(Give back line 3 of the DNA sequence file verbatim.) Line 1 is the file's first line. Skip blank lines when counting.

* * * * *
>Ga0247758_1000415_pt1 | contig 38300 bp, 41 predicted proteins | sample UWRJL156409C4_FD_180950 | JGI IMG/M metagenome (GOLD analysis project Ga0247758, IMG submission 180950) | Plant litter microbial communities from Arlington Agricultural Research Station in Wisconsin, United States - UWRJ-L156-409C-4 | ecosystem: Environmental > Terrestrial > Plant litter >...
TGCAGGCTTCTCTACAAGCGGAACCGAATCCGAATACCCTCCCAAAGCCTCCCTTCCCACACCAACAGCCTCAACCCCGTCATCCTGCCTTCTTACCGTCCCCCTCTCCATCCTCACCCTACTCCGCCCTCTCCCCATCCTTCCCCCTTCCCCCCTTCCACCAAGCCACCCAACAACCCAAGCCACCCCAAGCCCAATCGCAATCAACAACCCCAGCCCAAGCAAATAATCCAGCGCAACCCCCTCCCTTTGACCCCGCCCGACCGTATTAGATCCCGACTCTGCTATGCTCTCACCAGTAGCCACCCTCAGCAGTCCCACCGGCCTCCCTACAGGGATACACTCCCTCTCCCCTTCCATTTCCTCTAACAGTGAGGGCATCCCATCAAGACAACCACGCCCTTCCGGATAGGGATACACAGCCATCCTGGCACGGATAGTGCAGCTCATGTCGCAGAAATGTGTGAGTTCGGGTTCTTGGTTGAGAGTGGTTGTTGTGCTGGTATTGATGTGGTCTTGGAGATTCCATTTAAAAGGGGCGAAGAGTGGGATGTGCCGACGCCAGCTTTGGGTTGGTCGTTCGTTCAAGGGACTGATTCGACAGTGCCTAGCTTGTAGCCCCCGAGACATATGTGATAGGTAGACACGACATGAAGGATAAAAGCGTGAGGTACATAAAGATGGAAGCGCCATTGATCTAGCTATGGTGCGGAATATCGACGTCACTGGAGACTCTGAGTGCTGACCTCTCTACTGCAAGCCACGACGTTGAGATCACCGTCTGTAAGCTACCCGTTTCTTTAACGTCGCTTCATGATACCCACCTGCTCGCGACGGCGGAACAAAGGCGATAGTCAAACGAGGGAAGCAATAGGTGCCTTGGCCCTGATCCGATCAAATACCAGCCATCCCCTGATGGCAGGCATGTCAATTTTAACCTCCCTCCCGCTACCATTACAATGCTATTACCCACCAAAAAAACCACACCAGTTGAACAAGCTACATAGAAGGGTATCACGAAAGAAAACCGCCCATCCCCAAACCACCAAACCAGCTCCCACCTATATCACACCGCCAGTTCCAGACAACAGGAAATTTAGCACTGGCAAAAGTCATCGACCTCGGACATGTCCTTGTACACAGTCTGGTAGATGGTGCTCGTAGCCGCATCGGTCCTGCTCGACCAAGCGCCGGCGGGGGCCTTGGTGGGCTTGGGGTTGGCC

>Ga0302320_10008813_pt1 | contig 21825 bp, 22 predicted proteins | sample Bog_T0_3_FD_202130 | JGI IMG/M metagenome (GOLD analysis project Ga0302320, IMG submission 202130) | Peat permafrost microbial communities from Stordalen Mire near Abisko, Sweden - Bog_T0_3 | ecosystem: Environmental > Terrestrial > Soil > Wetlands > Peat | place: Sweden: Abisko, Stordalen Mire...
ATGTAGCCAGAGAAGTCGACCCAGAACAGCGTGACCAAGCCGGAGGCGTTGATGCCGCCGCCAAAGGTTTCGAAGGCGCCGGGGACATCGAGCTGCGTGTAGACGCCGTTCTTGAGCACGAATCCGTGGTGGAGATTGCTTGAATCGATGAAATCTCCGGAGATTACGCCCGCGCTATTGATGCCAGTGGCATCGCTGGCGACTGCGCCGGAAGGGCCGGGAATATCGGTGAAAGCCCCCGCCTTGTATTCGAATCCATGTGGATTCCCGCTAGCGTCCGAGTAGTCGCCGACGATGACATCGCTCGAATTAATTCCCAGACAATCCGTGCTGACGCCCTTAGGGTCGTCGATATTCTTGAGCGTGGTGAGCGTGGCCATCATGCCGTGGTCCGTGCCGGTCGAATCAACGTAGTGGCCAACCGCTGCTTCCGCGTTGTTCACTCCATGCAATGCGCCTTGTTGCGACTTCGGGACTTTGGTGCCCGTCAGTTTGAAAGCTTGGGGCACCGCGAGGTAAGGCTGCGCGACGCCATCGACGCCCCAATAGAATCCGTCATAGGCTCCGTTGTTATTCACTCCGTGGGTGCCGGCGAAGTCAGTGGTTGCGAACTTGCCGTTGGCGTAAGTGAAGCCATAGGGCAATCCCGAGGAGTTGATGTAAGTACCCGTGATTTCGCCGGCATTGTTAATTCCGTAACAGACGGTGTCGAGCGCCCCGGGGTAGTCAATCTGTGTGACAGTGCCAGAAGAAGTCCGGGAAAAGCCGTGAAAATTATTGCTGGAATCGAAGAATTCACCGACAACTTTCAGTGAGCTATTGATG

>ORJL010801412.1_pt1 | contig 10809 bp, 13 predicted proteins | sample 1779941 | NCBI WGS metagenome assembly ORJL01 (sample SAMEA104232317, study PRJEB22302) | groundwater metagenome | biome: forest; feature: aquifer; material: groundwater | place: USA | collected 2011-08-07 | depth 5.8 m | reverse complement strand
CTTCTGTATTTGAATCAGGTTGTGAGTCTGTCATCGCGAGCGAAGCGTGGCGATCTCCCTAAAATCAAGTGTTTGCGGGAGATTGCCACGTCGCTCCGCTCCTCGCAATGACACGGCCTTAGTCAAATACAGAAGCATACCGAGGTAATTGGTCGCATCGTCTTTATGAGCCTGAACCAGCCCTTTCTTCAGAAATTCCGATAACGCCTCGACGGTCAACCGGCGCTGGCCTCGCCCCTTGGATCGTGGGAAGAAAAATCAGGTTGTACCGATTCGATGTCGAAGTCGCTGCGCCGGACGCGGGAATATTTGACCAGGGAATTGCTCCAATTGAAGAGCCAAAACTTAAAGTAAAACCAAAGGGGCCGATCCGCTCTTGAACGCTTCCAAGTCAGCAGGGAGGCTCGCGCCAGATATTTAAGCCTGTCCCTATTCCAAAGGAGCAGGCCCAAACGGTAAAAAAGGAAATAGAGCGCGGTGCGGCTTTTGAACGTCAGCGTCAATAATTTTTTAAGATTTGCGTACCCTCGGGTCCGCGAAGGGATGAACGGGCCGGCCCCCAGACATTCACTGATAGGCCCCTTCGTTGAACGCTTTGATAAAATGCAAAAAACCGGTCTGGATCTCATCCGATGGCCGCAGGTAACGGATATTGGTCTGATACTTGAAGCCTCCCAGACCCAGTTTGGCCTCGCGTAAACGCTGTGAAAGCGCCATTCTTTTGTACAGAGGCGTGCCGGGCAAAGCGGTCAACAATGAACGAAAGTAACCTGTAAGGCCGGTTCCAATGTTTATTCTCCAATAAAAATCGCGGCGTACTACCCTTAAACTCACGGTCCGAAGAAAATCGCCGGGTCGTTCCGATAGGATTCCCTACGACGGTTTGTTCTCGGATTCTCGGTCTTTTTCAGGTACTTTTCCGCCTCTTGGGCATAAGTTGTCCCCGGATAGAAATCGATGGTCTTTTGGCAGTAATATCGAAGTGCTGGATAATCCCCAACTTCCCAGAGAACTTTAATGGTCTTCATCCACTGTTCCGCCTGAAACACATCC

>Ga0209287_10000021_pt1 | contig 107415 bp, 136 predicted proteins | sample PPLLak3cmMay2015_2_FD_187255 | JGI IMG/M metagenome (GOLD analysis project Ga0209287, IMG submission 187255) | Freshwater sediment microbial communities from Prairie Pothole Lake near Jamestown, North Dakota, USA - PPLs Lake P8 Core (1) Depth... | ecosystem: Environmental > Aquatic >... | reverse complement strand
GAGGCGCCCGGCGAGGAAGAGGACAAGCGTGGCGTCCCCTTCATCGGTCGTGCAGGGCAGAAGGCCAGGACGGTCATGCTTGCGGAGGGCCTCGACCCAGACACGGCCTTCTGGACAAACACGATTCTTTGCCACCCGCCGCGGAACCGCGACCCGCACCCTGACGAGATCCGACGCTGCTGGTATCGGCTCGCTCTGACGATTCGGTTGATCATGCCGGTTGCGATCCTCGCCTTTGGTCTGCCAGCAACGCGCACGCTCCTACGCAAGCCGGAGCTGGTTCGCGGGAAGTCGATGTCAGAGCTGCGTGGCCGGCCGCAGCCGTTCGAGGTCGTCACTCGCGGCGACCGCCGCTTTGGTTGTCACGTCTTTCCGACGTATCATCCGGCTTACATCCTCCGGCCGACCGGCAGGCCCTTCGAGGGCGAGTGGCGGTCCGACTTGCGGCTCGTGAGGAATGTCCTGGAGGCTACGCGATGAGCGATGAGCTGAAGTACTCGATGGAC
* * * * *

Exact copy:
>Ga0302320_10008813_pt1 | contig 21825 bp, 22 predicted proteins | sample Bog_T0_3_FD_202130 | JGI IMG/M metagenome (GOLD analysis project Ga0302320, IMG submission 202130) | Peat permafrost microbial communities from Stordalen Mire near Abisko, Sweden - Bog_T0_3 | ecosystem: Environmental > Terrestrial > Soil > Wetlands > Peat | place: Sweden: Abisko, Stordalen Mire...